Monday, April 19, 2010

A Culture of Community...

The culture of The Home was one of creating a family. The long-standing culture of Fort Worth is and always has been one of taking care of its citizens. Today the buildings at The Masonic Home stand in semi-solitude, mostly boarded up on the remaining acreage, waiting in turn for renewal as the campus evolves into serving the needs of the city's community of children and families through the non-profit entity, ACH Child and Family Services, which is also going through a time of change as it looks for better ways to serve its purpose.

Could the magic of The Home and the story of the Twelve Mighty Orphans have happened elsewhere? Other than Fort Worth, Texas? It isn't just Texas swagger -- Texas thrives on connections.

Fort Worth has fostered a personality of caring, an attitude of looking out for others, a business of making compassion its character, action its purpose.

When the city needed a place for fatherless children, Masons stepped up. When a runty scrawny orphan team needed a place to hold their cheering fans, Amon Carter built a stadium. Roll the clock up with this way of doing things and you'll see leaders who left legacies of long duration in matters of heart and soul. Life is short, but the life of a community can have a continual beating heart. Art is long and so is this idea of purpose and spirit; legacies have left tentacles, including the idea that you can pull yourself up by your bootstraps and make a difference.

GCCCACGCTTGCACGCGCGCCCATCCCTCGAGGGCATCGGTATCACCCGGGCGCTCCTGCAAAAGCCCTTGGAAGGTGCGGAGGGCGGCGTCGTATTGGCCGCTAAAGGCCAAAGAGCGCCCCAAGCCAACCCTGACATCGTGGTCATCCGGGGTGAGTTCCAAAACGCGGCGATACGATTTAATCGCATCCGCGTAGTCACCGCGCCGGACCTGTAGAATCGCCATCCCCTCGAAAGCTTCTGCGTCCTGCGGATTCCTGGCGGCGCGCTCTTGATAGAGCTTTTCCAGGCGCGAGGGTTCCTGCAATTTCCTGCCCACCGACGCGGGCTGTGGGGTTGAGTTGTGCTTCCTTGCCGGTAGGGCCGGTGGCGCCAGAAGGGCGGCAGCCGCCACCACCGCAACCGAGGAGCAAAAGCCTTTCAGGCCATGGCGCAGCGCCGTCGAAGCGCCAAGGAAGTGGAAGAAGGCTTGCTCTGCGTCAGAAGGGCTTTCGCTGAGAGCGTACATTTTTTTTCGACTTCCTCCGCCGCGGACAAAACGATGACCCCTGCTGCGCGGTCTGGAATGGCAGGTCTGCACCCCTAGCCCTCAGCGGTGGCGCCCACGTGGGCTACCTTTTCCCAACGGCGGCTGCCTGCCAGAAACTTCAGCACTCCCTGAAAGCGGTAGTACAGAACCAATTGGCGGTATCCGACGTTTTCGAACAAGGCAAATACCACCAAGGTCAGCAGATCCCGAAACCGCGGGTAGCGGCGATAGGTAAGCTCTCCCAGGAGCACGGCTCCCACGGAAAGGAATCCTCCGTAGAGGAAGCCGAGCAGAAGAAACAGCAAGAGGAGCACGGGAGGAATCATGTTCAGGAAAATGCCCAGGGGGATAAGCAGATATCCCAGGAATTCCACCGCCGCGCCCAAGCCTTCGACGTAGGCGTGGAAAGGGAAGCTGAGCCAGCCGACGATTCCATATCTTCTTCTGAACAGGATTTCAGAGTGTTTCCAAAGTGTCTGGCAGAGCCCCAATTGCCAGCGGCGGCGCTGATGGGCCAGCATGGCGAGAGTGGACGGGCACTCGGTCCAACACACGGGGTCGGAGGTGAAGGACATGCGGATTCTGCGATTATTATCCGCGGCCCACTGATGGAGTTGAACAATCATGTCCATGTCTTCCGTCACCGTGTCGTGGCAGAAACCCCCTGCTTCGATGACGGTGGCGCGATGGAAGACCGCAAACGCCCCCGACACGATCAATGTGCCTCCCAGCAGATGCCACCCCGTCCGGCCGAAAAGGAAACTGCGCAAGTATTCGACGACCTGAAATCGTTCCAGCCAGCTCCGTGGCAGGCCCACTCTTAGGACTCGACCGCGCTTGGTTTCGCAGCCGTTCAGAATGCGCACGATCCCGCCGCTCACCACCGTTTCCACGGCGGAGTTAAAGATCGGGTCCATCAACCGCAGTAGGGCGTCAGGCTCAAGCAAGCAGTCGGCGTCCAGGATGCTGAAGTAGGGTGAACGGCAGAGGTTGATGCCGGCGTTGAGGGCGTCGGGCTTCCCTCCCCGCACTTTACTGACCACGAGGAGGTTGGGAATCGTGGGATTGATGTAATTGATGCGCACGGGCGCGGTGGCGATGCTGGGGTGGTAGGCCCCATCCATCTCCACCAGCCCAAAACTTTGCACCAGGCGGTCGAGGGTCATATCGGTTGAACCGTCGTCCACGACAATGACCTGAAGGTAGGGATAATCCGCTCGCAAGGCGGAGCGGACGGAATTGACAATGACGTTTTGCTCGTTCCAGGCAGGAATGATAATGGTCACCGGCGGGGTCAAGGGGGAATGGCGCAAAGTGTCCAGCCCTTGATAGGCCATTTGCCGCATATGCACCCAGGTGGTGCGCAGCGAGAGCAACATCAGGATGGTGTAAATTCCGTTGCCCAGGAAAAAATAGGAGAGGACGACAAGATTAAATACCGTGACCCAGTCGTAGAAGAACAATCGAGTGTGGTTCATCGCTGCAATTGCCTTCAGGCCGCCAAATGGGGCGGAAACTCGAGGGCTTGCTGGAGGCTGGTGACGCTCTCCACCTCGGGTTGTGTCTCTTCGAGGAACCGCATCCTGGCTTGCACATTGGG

Same Kind of Different As Me is a recent book about a real story with true characters in recent times in Fort Worth. Compared to the Depression-era story of the Mighty Mites, it is a new story but is part of a long continuum of creating a community through caring for others.

The still empty buildings today, at The Home, are just the bones of something that continues evolving to stay relevant in the chain of caring -- the Fort Worth Texas way.



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